In my neck of the woods schools have already started or will be starting soon. As we are going back and thinking of new tools to try or sites to explore I wanted to give you a few ideas of each that you may find have a place in your classroom this year. These are quick and easy ways to do something fun and use a little technology along the way.

Think of Wallwisher like a corkboard and push pins. Basically you go in, choose a title, background color and custom URL and you are set up. You then give users the URL and they post digital stickies on the board. The catch is they only have 140 characters (like Twitter) but they can include links to other sites, sounds and videos. I have seen these used tons of way to collect information on what kids did over the summer to a ticket out the door where kids summarize what they learned or what questions they still have. This would be great for spelling words. Instead of having kids write out sentences that no one will see have them do it on the Wallwisher and share their learning. Mark Warner, creator of the Ideas To Inspire Website has created a slideshow showing all the ways educators are using Wallwisher.

What ideas can you think of?

Google Squared
I have written about Google Squared in the past but it is still one of those search tools that has yet to catch on. Great for research, put in any type of search term that might be part of a list. Baseball Parks, Presidents, Countries in Southeast Asia. You are presented with a table of information based on what you searched for. Below you can see an image of a search for planets. You can add columns of information or take columns away. Google Squared is a great, easy and fast way to compare items from the same general list. Think of it as a starting off point for good research.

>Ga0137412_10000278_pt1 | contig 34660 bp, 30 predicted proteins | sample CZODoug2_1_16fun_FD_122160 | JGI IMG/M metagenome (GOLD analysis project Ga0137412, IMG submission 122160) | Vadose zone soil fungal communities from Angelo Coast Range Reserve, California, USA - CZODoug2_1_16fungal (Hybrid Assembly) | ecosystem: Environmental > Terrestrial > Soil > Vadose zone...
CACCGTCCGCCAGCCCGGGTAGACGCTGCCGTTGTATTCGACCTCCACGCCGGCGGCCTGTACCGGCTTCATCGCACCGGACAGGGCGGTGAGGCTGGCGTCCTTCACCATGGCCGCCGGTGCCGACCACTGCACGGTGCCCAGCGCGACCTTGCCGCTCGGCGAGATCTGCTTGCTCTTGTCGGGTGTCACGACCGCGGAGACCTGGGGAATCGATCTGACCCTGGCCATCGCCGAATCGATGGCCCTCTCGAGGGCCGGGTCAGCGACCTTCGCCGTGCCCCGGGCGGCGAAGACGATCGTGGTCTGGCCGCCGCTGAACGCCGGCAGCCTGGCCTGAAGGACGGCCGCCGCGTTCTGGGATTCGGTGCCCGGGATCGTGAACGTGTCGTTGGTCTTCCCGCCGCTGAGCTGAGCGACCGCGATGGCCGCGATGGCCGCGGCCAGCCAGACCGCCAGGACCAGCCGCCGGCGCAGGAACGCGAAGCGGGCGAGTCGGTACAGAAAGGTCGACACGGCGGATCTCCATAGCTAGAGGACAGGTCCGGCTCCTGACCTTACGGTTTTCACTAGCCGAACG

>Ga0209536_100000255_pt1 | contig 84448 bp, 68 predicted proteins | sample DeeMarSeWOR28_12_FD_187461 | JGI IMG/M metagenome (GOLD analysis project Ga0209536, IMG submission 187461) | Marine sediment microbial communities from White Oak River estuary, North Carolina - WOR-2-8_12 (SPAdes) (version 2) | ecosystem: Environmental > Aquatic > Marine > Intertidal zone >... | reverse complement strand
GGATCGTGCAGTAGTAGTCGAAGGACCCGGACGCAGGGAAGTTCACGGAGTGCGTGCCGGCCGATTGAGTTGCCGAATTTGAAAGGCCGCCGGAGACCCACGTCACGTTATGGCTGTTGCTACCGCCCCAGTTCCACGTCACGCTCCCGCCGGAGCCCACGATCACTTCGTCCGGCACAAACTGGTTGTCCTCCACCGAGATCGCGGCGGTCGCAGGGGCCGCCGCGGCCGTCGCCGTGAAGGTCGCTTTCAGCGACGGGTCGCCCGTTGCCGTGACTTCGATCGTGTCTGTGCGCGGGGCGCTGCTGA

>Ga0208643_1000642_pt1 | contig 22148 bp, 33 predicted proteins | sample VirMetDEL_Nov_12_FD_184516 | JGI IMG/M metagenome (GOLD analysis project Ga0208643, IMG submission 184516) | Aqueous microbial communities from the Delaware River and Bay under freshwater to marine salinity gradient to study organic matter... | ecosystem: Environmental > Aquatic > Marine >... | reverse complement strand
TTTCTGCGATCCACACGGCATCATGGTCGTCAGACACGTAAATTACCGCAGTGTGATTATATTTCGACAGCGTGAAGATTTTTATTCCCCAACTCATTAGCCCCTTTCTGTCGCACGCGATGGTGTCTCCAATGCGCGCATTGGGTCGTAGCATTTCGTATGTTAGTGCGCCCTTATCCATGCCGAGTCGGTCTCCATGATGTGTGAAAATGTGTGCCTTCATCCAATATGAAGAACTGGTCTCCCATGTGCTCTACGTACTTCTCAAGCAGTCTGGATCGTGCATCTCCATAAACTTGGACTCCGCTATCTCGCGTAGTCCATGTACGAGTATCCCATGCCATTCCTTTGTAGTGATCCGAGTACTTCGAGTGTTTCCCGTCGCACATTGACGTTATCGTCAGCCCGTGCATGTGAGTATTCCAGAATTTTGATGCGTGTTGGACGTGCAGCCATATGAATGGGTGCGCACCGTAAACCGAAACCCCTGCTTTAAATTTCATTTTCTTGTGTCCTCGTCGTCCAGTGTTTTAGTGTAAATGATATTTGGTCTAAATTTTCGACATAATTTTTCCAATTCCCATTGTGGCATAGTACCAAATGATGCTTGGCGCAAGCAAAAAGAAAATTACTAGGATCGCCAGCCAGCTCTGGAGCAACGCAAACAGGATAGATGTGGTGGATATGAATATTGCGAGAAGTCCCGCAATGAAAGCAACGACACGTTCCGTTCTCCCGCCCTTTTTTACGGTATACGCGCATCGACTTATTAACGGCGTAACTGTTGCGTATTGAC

It is easy to see how you could use this in science or social studies but what about an English or math class?

This is another tool that think every educator (and student) should be using. Think of all those bookmarks or favorites that you have. They live on your machine. If you save in Diigo you can take those saves anywhere. And you can organize them with tags (keywords), highlight and make notes on webpages that you can share with other teachers and students. And you can create accounts for your kids and they don't have to have email addresses. One of my favorite things to do is explore the many groups that are there to find new and interesting sites and articles for my teachers.

Here is a video that describes a little more of what Diigo can do.